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After weeks of speculation, Antonio Conte has been confirmed as Jose Mourinho’s permanent replacement at Stamford Bridge. It’s a big call from owner Roman Abramovich, who will demand instant success; can the Italian deliver?

Following a highly decorated playing career, Antonio Conte’s ascent up the managerial ladder has been pretty rapid. Nevertheless, a summer move to Chelsea will form his biggest challenge to date and he’ll arrive at Stamford Bridge tasked with the job of recovering the damage of a dismal 2015/16 to reestablish the Blues as a major force both in the Premier League and on the continent.

After a tumultuous start at Serie B side Arezzo, which involved two separate stints within a campaign that ultimately ended in relegation, the Italian has quickly bounced back to carve out a wonderful reputation, lifting three Scudetti with Juventus as well as a Serie B title with Bari; regardless of how well his Azzurri side performs at Euro 2016, he will join Chelsea regarded as one of the best manager’s in the game. However, there is no denying that the 46-year-old will need to ring wholesale changes.

The imminent departure of skipper John Terry brings the curtain down on Chelsea’s most successful period. It’s a transition that has slowly taken place pretty much ever since they were crowned kings of Europe in 2012, but now is the perfect timing for a major shift. If Conte can freshen up the squad with the same authority that he did during his opening campaign at Juventus, the Blues could be back to their best in no time.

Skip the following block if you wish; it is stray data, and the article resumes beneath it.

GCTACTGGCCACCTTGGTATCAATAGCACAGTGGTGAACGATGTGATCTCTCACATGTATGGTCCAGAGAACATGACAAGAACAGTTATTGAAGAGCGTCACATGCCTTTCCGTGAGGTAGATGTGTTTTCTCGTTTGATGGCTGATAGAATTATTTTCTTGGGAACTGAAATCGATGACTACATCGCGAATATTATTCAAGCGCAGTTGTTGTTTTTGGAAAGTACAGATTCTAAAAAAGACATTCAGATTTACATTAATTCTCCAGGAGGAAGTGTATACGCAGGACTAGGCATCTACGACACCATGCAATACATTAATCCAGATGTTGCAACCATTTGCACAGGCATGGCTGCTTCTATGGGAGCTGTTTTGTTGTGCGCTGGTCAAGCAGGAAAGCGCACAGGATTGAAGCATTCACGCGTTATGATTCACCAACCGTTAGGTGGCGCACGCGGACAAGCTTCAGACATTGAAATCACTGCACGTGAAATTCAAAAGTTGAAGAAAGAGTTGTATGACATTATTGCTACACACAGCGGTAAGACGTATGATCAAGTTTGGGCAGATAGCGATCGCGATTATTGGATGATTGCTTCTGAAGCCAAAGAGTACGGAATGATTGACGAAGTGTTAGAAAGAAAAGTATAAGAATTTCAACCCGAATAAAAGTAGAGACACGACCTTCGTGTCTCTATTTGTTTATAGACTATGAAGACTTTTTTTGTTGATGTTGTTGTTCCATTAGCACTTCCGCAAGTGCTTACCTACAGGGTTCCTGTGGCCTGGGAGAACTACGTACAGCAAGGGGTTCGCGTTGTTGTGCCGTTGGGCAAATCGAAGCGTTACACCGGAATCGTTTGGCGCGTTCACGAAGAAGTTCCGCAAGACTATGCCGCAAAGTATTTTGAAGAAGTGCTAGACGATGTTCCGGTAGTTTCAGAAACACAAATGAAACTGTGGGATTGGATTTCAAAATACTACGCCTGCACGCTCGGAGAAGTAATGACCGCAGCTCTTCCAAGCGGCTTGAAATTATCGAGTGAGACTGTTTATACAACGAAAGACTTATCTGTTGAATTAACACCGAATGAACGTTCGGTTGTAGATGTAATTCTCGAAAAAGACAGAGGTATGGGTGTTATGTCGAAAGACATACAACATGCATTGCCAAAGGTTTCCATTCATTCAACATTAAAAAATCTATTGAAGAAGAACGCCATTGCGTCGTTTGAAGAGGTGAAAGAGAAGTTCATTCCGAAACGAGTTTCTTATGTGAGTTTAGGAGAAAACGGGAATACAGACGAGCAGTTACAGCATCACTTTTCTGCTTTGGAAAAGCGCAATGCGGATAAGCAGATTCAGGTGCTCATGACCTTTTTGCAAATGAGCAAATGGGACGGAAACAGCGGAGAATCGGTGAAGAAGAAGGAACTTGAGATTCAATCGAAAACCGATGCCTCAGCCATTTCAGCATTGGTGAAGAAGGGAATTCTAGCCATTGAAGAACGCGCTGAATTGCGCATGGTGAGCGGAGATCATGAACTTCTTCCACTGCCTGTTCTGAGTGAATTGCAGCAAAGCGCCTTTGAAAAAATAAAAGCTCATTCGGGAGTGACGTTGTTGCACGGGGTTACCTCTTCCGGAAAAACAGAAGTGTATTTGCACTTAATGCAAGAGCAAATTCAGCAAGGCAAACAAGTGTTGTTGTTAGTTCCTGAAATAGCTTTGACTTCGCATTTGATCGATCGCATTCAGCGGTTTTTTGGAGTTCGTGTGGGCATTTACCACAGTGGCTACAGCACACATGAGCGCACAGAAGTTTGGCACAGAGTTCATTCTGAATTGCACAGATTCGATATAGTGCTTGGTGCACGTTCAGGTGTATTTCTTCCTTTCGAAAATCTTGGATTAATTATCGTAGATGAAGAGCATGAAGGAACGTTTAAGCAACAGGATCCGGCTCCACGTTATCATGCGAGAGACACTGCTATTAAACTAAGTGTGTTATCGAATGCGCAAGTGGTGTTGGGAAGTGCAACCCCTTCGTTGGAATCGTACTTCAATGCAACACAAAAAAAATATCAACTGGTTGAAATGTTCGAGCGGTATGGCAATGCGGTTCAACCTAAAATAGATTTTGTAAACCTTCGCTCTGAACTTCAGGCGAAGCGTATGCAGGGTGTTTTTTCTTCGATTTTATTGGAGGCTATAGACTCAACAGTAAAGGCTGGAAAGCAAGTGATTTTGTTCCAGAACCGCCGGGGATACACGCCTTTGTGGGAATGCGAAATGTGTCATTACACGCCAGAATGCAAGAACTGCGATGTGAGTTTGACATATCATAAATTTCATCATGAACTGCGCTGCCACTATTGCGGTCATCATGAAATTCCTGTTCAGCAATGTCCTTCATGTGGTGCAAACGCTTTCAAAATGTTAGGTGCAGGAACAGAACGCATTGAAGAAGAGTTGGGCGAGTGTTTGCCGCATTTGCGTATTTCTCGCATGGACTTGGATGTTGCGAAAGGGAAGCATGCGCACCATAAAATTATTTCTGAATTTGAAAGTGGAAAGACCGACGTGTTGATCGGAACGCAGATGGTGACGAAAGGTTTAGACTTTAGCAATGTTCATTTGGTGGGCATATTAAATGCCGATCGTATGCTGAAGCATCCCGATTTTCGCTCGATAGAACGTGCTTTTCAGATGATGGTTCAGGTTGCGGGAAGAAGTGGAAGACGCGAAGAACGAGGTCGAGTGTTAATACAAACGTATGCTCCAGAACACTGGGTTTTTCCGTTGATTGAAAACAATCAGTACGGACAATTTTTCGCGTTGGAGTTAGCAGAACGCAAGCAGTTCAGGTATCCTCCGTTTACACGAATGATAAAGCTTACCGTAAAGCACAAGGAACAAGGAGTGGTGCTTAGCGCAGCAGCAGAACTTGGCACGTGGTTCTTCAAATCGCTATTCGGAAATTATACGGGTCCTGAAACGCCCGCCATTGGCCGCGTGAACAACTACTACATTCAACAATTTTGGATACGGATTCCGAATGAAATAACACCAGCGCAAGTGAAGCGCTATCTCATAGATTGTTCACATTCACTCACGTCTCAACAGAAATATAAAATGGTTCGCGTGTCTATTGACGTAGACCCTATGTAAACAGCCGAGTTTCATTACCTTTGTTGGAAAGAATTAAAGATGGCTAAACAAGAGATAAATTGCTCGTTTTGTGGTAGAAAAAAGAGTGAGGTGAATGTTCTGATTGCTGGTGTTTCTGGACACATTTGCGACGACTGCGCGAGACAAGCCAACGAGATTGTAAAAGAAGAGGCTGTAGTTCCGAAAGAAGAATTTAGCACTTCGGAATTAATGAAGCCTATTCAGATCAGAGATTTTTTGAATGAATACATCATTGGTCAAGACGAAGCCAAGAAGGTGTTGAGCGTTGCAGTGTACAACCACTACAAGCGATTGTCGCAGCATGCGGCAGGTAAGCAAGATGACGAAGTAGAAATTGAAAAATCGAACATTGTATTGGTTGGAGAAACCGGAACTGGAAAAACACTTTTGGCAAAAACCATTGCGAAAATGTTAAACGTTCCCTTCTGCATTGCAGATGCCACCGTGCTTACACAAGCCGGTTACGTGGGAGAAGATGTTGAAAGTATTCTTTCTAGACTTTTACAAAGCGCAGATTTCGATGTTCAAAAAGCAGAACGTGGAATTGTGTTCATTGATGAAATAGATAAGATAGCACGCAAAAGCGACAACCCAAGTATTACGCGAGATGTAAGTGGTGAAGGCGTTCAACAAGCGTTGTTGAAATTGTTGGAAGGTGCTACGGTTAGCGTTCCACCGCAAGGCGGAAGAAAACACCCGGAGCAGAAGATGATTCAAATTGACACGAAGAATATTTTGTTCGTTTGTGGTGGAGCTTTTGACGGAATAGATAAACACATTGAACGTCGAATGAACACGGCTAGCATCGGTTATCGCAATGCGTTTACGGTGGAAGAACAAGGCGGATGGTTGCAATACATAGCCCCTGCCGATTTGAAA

It’s easy to forget that, back in 2011, Conte inherited a Juventus squad that had finished the previous season in seventh. The Bianconeri were still very much in the process of rebuilding after the infamous 2006 Calciopoli scandal, but the former player quickly stamped his authority on proceedings. The additions of Andrea Pirlo, Alessandro Matri, Stephan Lichsteiner and Arturo Vidal would all make an instant impression as the Turin club went undefeated to clinch the title and  tusher in a new era of dominance; there is no question that Abramovich will demand a similar influence from his new appointment, and Blues fans can expect to see the owner splash the cash in a bid to help the Italian succeed.

Jose Mourinho

A lack of spending proved to be fatal for the Blues last summer as Mourinho failed to build on the previous campaign’s success and Abramovich is unlikely to commit those same errors again. The regression of last term will make things a little tougher for Conte, but his pull as manager could compensate for the absence of Champions League football. The Italian’s first major assignment will be to find a marquee player to drive the team forward throughout the new era, and there’s every chance that he’ll be targeting his former employer for that superstar.

Bringing Paul Pogba to Turin from Manchester United in the summer of 2012 on a free transfer was undoubtedly Conte’s biggest masterstroke in management thus far. The Frenchman has evolved into a colossal midfielder; speed, power and technical ability have made him one of the most sought after stars on the planet. It seems likely that the 23-year-old will trade Italy for either England or Spain this summer. As our transfer index confirms, the chance to link up with his former boss could be enough to see him choose Stamford Bridge as his next destination. If this particular rumour does materialise, it could be the catalyst behind building a new and improved Chelsea.